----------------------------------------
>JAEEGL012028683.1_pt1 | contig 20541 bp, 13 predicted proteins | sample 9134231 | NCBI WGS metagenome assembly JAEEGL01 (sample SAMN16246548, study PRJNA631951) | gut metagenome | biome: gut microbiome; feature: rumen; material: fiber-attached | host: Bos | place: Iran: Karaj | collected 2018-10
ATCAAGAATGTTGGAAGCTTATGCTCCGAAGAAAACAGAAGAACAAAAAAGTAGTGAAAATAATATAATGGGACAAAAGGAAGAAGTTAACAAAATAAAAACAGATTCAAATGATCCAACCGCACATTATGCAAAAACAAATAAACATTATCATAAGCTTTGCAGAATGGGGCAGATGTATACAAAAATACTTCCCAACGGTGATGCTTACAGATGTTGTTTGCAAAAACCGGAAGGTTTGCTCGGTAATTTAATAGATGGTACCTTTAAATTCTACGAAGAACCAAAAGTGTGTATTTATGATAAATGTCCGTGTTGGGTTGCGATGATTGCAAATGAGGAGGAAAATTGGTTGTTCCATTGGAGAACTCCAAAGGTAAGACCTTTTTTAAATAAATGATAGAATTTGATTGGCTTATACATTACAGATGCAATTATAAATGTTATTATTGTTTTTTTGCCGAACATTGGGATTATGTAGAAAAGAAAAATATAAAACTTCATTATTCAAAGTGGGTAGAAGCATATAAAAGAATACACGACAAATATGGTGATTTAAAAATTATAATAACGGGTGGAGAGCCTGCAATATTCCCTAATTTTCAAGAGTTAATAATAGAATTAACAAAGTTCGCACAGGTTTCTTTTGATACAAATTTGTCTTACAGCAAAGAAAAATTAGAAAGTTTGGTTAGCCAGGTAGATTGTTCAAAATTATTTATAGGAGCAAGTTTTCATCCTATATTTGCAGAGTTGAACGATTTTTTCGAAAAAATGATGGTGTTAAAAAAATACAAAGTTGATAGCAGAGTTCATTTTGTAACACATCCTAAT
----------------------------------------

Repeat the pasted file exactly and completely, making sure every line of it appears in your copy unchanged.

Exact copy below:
>JAEEGL012028683.1_pt1 | contig 20541 bp, 13 predicted proteins | sample 9134231 | NCBI WGS metagenome assembly JAEEGL01 (sample SAMN16246548, study PRJNA631951) | gut metagenome | biome: gut microbiome; feature: rumen; material: fiber-attached | host: Bos | place: Iran: Karaj | collected 2018-10
ATCAAGAATGTTGGAAGCTTATGCTCCGAAGAAAACAGAAGAACAAAAAAGTAGTGAAAATAATATAATGGGACAAAAGGAAGAAGTTAACAAAATAAAAACAGATTCAAATGATCCAACCGCACATTATGCAAAAACAAATAAACATTATCATAAGCTTTGCAGAATGGGGCAGATGTATACAAAAATACTTCCCAACGGTGATGCTTACAGATGTTGTTTGCAAAAACCGGAAGGTTTGCTCGGTAATTTAATAGATGGTACCTTTAAATTCTACGAAGAACCAAAAGTGTGTATTTATGATAAATGTCCGTGTTGGGTTGCGATGATTGCAAATGAGGAGGAAAATTGGTTGTTCCATTGGAGAACTCCAAAGGTAAGACCTTTTTTAAATAAATGATAGAATTTGATTGGCTTATACATTACAGATGCAATTATAAATGTTATTATTGTTTTTTTGCCGAACATTGGGATTATGTAGAAAAGAAAAATATAAAACTTCATTATTCAAAGTGGGTAGAAGCATATAAAAGAATACACGACAAATATGGTGATTTAAAAATTATAATAACGGGTGGAGAGCCTGCAATATTCCCTAATTTTCAAGAGTTAATAATAGAATTAACAAAGTTCGCACAGGTTTCTTTTGATACAAATTTGTCTTACAGCAAAGAAAAATTAGAAAGTTTGGTTAGCCAGGTAGATTGTTCAAAATTATTTATAGGAGCAAGTTTTCATCCTATATTTGCAGAGTTGAACGATTTTTTCGAAAAAATGATGGTGTTAAAAAAATACAAAGTTGATAGCAGAGTTCATTTTGTAACACATCCTAAT